Novel link between gut-microbiome derived metabolite and shared gene-effects with hepatic steatosis and fibrosis in NAFLD.

Novel link between gut-microbiome derived metabolite and shared gene-effects with hepatic steatosis and fibrosis in NAFLD.

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Authors: Caussy C, Hsu C, Lo MT, Liu A, Bettencourt R, Ajmera VH, Bassirian S, Hooker J, Sy E, Richards L, Schork N, Schnabl B, Brenner DA, Sirlin CB, Chen CH, Loomba R, Genetics of NAFLD in Twins Consortium
Title: Novel link between gut-microbiome derived metabolite and shared gene-effects with hepatic steatosis and fibrosis in NAFLD.
Citation: Hepatology (Baltimore, Md.). 2018-03-23; .: .
Abstract:
Previous studies have shown that gut-microbiome is associated with nonalcoholic fatty liver disease (NAFLD). We aimed to examine if serum metabolites especially those derived from the gut-microbiome have a shared gene-effect with hepatic steatosis and fibrosis. This is a cross-sectional analysis of a prospective discovery cohort including 156 well-characterized Twins and Families with untargeted metabolome profiling assessment. Hepatic steatosis was assessed using magnetic-resonance-imaging proton-density-fat-fraction (MRI-PDFF) and fibrosis using MR-elastography (MRE). A twin additive genetics and unique environment effects (AE) model was used to estimate the shared gene-effect between metabolites and hepatic steatosis and fibrosis. The findings were validated in an independent prospective validation cohort of 156 participants with biopsy-proven NAFLD including shotgun metagenomics sequencing assessment in a subgroup of the cohort. In the discovery cohort, 56 metabolites including 6 microbial metabolites had a significant shared gene-effect with both hepatic steatosis and fibrosis after adjustment for age, sex and ethnicity. In the validation cohort 6 metabolites were associated with advanced fibrosis. Among them, only one microbial metabolite, 3-(4-hydroxyphenyl)lactate, remained consistent and statistically significantly associated with liver fibrosis in the discovery and validation cohort (fold-change of higher-MRE versus lower-MRE:1.78,p<0.001 and of advanced versus no advanced fibrosis:1.26,p=0.037, respectively). The share genetic determination of 3-(4-hydroxyphenyl)lactate with hepatic steatosis was R :0.57,95%CI:0.27-0.80,p<0.001 and with fibrosis was R :0.54,95%CI:0.036-1,p=0.036. Pathway reconstruction linked 3-(4-hydroxyphenyl)lactate to several human gut-microbiome species. In the validation cohort, 3-(4-hydroxyphenyl)lactate was significantly correlated with the abundance of several gut-microbiome species, belonging only to Firmicutes, Bacteroidetes and Proteobacteria phyla, previously reported as associated with advanced fibrosis.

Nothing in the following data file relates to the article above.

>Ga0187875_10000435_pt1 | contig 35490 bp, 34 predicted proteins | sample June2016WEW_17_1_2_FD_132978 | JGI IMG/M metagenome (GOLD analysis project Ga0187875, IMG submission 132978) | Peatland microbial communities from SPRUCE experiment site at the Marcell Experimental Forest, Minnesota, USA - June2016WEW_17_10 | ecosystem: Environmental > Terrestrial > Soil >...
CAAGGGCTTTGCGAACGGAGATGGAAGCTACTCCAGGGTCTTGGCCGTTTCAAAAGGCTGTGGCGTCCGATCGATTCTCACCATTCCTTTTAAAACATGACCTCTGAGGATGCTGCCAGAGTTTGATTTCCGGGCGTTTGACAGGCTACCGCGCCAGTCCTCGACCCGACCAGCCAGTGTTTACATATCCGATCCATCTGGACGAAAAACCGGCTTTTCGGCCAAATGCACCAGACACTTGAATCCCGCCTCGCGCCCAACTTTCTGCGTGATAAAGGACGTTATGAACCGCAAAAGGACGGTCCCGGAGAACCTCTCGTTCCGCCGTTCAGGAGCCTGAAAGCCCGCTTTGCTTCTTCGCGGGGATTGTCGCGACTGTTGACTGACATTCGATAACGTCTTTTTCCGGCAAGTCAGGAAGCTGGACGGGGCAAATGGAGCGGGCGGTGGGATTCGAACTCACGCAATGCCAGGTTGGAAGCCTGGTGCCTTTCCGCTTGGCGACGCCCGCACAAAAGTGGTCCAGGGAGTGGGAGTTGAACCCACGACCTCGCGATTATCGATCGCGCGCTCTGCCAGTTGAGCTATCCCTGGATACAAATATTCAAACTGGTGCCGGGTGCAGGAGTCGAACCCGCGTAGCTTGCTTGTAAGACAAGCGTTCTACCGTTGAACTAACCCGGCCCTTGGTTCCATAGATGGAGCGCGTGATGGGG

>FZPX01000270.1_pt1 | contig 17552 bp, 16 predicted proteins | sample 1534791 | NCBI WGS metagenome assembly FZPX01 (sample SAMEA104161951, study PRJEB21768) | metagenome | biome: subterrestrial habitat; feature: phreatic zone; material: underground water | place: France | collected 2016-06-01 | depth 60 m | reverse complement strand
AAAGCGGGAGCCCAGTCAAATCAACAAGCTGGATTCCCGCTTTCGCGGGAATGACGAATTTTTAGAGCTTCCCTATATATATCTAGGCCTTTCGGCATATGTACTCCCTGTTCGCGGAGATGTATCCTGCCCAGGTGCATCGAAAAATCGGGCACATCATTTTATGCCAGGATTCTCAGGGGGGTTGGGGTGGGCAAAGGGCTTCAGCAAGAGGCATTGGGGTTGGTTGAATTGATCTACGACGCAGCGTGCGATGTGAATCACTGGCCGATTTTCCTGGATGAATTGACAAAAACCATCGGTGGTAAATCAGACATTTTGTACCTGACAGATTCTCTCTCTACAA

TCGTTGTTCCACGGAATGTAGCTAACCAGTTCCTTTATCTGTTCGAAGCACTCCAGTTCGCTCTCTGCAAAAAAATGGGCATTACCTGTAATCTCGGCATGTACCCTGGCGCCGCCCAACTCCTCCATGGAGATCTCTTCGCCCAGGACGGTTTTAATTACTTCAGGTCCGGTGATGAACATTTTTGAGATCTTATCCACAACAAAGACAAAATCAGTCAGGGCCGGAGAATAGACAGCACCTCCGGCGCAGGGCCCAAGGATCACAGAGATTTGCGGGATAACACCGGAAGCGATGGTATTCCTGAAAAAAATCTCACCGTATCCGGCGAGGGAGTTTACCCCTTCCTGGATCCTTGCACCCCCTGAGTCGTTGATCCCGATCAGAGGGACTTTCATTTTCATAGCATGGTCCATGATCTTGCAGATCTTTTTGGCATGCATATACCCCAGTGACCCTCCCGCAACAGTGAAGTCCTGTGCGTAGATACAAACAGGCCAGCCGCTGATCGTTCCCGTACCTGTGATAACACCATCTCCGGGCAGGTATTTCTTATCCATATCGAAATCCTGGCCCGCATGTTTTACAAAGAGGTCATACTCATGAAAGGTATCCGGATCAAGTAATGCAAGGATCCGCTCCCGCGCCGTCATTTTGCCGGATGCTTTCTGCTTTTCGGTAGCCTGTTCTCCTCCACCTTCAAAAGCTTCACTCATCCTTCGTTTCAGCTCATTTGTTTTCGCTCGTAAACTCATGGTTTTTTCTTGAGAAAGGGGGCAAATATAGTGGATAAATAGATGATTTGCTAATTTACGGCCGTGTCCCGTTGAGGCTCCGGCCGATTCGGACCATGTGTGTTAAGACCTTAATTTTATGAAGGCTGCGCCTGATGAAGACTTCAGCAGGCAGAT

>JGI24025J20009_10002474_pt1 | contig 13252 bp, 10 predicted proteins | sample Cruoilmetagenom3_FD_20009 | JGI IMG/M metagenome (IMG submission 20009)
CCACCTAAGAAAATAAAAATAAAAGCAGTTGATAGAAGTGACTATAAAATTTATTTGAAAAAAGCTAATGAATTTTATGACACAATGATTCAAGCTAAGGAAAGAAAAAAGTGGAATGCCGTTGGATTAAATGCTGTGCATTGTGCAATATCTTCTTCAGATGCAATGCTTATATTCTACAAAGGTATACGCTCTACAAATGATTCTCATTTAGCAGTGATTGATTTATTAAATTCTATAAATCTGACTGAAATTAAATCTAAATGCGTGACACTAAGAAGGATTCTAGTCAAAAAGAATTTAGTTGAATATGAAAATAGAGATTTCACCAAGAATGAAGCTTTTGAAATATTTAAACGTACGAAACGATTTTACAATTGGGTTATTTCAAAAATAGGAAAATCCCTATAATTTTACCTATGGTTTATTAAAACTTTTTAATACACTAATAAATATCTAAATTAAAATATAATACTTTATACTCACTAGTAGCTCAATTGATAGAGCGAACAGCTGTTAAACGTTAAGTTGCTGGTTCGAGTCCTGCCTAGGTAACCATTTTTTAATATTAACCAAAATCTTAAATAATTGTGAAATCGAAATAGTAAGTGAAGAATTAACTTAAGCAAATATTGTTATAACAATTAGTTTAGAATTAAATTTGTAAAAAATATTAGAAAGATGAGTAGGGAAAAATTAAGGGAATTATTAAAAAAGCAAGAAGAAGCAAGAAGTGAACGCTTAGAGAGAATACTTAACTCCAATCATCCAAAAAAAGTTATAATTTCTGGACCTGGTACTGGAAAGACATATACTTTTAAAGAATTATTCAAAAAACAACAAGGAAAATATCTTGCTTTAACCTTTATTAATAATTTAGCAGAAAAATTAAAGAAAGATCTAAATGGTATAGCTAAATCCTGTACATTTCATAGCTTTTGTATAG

PMID: 29572891